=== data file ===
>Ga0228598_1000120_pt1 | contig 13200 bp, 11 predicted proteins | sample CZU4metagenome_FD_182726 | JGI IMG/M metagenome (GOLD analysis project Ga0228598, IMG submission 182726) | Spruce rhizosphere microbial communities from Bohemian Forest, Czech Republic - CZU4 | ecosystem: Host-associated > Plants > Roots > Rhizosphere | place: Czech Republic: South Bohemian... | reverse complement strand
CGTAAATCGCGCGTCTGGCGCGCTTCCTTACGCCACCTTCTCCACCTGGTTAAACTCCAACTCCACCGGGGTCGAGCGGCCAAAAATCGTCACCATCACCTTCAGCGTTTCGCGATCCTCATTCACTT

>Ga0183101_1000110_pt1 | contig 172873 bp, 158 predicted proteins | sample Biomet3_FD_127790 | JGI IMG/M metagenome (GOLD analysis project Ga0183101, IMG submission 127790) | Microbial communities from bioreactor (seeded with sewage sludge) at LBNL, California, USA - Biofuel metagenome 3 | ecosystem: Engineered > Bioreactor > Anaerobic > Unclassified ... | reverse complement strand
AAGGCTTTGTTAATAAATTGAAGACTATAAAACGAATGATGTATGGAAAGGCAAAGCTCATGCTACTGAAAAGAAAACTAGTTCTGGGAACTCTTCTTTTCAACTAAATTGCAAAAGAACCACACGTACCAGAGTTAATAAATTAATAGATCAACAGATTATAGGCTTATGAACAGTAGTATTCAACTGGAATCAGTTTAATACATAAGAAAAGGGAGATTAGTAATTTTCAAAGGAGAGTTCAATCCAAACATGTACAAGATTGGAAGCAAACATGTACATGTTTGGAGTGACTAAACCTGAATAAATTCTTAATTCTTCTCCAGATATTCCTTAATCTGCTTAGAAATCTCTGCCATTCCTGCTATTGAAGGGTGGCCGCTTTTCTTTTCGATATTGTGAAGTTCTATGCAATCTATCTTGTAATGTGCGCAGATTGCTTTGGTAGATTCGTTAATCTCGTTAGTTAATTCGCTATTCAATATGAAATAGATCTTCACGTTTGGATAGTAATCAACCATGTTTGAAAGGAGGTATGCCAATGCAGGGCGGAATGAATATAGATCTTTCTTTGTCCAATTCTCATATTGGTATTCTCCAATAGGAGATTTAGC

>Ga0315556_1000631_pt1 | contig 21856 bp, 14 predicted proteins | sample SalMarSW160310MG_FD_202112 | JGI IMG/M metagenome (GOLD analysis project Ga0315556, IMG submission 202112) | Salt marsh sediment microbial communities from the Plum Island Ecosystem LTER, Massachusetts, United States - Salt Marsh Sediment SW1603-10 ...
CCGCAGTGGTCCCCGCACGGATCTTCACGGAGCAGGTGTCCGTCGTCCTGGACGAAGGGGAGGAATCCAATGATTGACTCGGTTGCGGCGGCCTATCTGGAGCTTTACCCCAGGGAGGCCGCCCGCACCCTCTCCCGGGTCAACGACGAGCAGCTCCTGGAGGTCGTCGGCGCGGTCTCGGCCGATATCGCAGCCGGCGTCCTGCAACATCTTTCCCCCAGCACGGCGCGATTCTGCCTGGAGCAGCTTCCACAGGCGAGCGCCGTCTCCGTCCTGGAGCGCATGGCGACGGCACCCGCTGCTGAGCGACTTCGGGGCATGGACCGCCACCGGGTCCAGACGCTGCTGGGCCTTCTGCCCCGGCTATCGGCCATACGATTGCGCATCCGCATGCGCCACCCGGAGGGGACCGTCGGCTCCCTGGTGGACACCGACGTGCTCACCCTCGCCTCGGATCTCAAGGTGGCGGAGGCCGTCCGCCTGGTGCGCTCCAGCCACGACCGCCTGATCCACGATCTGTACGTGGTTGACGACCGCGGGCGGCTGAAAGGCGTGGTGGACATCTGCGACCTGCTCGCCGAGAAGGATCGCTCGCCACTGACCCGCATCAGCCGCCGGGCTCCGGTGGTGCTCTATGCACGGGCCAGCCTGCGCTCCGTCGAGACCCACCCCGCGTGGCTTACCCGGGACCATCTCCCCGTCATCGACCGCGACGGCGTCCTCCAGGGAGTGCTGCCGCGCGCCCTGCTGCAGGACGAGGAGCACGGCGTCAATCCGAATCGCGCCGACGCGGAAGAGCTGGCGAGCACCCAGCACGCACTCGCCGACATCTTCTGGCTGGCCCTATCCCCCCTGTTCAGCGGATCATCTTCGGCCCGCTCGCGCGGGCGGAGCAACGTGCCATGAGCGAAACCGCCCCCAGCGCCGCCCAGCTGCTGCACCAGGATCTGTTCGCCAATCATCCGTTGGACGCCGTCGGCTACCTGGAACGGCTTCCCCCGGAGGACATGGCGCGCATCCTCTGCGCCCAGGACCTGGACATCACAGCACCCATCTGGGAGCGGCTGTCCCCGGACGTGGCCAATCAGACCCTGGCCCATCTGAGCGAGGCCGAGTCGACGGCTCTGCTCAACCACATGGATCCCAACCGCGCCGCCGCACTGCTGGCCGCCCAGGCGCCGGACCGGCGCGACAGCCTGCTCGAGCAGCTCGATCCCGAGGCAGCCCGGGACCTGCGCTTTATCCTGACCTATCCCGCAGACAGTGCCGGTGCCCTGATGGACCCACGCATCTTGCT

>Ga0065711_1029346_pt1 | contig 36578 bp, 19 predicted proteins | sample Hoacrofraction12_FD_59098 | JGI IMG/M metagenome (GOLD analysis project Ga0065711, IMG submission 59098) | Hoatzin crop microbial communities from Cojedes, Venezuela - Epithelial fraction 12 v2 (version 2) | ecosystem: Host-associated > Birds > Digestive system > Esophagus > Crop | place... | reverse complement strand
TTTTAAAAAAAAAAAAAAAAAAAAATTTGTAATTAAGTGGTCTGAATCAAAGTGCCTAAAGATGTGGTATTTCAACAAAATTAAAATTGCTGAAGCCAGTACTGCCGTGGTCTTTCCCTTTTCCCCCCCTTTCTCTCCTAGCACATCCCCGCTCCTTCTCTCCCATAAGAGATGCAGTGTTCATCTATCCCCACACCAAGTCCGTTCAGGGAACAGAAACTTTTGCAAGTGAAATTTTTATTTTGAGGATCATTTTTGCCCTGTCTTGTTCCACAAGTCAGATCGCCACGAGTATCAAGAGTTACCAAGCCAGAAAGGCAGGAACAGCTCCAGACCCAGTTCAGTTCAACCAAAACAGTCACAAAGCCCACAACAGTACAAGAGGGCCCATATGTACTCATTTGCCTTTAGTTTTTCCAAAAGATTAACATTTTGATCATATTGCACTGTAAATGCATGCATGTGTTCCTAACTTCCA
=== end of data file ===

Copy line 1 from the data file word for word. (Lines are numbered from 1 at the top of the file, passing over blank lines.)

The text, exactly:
>Ga0228598_1000120_pt1 | contig 13200 bp, 11 predicted proteins | sample CZU4metagenome_FD_182726 | JGI IMG/M metagenome (GOLD analysis project Ga0228598, IMG submission 182726) | Spruce rhizosphere microbial communities from Bohemian Forest, Czech Republic - CZU4 | ecosystem: Host-associated > Plants > Roots > Rhizosphere | place: Czech Republic: South Bohemian... | reverse complement strand